Office of Technology Transfer Recognizes Innovators, Stimulates Economy
Friday, March 23 2012
MOSCOW, Idaho –Taxes, regulations, legal jargon and a tough economy make it difficult to translate even the best business ideas into cash. But this week, the University of Idaho celebrated the successes of one of its own – John Shovic, chief technology officer of Coeur d’Alene-based InstiComm, LLC.
Shovic was honored with the Outstanding Alumni Innovator Award for more than 26 years of business success that relied on moving innovative ideas from academia to the market. His most recent effort gives healthcare workers the ability to use their smartphones to record and send patient data through a HIPAA-compliant, secure network.
Along with his fellow innovators recognized by the university this week, Shovic said the university’s Office of Technology Transfer played an instrumental role in his success.
“I’ve worked with a number of universities and companies over the years licensing technology,” he said. “The most flexible, professional and business-like group I worked with was the OTT at the University of Idaho. They understood both sides of the agreement, and the negotiation was concluded quickly and fairly. I would be pleased to work with them again on my next company.”
Aberdeen-based research faculty member Stephen Love utilized the OTT to acquire an exclusive license to market a set of plant varieties native to Idaho.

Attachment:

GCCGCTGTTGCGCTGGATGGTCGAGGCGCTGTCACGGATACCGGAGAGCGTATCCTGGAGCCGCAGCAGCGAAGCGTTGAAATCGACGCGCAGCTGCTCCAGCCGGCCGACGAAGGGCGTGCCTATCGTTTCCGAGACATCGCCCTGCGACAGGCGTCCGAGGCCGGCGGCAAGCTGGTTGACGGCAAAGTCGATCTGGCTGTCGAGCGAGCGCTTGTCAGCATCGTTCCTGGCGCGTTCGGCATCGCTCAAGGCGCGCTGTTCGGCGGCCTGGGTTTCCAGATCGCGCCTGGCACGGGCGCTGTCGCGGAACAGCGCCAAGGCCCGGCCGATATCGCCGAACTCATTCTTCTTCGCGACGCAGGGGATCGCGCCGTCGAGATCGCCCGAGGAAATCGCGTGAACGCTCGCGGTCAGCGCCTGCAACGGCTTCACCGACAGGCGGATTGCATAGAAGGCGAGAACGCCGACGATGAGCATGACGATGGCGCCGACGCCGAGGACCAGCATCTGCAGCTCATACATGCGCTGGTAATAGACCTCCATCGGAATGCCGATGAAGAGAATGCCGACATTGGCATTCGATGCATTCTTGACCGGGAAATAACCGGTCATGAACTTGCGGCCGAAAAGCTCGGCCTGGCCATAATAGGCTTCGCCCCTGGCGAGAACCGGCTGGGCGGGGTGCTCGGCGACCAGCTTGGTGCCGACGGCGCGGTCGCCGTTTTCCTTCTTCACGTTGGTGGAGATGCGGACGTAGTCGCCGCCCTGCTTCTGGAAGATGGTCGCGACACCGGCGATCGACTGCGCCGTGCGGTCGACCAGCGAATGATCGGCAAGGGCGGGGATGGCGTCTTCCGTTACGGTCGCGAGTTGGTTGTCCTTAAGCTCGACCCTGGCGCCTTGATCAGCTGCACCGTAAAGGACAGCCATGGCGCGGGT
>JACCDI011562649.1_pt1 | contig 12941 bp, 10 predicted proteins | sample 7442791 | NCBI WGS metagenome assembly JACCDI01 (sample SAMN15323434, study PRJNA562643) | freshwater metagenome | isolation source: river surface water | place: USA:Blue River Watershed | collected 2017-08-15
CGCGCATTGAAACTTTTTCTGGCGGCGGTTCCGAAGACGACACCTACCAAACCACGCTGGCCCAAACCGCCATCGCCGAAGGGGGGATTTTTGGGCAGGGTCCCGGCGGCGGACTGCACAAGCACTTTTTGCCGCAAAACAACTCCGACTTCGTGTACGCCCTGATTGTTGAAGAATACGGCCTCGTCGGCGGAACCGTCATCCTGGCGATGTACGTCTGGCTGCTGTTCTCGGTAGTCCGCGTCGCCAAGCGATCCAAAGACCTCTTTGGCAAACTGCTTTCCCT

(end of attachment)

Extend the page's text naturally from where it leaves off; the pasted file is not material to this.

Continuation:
“OTT helped set up a partnership agreement with a company named Conservation Seeding and Restoration to market native plant products coming out of our research,” Love said. “Without the work of OTT, this partnership would never have been feasible.”
The Kimberly, Idaho-based company is dedicated to the science of establishing and restoring ecologically healthy habitats with native plants.
The economic impact of innovations like these runs into the millions and are a key part of the University of Idaho’s land-grant mission to impact Idahoans across the state.
This year’s Innovation Awards Dinner recognized the following innovations:
Gregory Moller – “Water treatment method”
Dev S. Shrestha – “Method and apparatus for soil sampling”
Jeff Stark – “Highland Russet Potato Variety,” “Yukon Gem Potato Variety” and “Premier Russet Potato Variety”
Robert Zemetra – “Wheat Bruneau Variety”
Kenneth Cain -- Aquatic Life Sciences, Inc.
Steve Love -- Conservation Seeding and Restoration, Inc.
Gregory Moller -- Blue Water Technologies, Inc.
Chad Orbe -- ICs, LLC
Leslie Thompson -- Clocktower Media, Inc.
Patrick Hrdlicka -- animal reproduction company (licensee wishes to remain anonymous until product launch)
To learn how the Office of Technology Transfer can help you license your invention, call 208-885-4550, email firstname.lastname@example.org
, or visit www.uidaho.edu/ott
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About the University of Idaho
The University of Idaho helps students to succeed and become leaders. Its land-grant mission furthers innovative scholarly and creative research to grow Idaho's economy and serve a statewide community. From its main campus in Moscow, Idaho, to more than 70 additional research and academic locations statewide, U-Idaho emphasizes real-world application as part of its student experience. U-Idaho combines the strength of a large university with the intimacy of small learning communities. It is home to the Vandals, and competes in the Western Athletic Conference. Learn more: www.uidaho.edu.